Universal precautions for preventing the transmission of bloodborne infections include thoroughly washing hands and skin surfaces that have been in contact with infected blood or bodily fluids, according to the Centers for Disease Control and Prevention. Other recommendations advise using protective barriers and exercising care when handling sharp instruments.
Establishing and maintaining a protective barrier between the care provider and contaminated material are important for minimizing the transmission risk, informs the CDC. Protective barriers, such as gloves, masks and protective eyewear, prevent exposure to blood and body fluids containing visible blood. Additionally, the CDC warns against disinfecting surgical or examination gloves for reuse and recommends changing gloves between each patient contact.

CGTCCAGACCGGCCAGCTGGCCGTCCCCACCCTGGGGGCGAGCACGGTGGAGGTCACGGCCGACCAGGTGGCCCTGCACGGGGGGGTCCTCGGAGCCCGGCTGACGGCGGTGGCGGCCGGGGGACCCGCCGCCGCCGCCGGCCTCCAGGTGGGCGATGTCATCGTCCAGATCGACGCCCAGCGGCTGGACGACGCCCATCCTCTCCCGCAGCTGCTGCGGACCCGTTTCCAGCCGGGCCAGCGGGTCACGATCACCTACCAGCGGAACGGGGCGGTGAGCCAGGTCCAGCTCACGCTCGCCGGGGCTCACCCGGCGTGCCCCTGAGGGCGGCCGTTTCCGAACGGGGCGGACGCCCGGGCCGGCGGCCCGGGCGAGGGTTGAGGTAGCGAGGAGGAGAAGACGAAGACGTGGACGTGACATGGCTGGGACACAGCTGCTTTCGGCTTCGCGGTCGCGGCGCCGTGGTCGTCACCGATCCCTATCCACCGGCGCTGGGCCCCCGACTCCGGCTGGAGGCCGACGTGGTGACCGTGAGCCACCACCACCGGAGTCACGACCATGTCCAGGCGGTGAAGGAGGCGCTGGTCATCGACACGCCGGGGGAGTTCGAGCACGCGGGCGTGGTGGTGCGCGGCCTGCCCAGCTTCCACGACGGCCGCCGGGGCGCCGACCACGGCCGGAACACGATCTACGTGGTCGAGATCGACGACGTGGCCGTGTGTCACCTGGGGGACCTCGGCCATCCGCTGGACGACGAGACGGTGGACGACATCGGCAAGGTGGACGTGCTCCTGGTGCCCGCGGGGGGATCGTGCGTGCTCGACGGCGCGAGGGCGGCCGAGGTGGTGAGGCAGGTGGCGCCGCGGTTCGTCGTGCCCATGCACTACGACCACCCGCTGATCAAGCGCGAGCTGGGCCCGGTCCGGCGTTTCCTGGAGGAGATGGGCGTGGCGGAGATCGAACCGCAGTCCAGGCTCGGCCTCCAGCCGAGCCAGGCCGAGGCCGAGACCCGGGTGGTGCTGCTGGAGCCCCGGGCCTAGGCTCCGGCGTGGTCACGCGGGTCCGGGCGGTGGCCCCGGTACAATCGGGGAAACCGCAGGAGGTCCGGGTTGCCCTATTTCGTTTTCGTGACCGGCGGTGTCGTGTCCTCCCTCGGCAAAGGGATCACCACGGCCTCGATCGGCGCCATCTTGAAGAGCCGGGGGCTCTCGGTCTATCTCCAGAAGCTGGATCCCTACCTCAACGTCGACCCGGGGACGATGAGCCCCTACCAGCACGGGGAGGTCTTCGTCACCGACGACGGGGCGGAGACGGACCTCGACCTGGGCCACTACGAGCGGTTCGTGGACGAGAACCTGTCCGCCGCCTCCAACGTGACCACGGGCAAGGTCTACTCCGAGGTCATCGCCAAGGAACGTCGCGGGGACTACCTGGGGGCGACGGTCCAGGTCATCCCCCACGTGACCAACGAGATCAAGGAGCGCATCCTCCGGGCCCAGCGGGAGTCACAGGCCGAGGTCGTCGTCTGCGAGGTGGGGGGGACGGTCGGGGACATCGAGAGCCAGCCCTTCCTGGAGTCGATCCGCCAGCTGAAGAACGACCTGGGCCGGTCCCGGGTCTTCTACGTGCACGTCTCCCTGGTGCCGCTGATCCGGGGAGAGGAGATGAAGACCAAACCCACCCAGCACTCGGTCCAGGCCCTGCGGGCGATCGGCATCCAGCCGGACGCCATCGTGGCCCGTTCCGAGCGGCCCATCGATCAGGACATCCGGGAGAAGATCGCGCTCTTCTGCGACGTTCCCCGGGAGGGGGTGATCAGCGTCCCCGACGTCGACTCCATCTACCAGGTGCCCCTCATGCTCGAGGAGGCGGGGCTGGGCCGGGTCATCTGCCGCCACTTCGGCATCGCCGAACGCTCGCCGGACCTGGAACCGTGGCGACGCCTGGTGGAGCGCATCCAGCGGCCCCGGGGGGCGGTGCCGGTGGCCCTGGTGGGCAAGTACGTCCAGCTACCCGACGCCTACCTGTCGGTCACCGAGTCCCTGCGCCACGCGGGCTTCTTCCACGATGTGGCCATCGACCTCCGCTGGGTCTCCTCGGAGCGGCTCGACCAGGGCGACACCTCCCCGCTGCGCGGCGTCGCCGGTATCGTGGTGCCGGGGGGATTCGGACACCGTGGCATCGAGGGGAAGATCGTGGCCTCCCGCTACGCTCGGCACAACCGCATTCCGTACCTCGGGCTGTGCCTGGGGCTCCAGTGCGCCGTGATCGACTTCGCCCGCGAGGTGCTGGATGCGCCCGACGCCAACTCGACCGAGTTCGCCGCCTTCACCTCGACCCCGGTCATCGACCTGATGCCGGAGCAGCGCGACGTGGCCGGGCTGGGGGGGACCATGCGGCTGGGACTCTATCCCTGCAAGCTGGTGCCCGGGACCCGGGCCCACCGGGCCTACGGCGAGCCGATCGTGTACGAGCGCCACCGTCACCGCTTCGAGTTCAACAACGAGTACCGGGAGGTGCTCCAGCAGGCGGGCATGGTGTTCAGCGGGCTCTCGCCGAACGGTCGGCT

Bloodborne pathogens can also be transmitted through accidental injuries with sharp instruments contaminated with infected blood, cautions the CDC. To limit this exposure risk, individuals are warned against recapping, bending or otherwise manipulating needles and disposable sharp instruments by hand. Instead, all sharp instruments should be disposed into puncture-resistant containers as soon as possible following their use.
Individuals delivering care must be careful to avoid unnecessary touching of surfaces around the patient, advises the CDC. Hands should be washed with antimicrobial soap when contaminated or visibly soiled and after touching surfaces near the infected individual.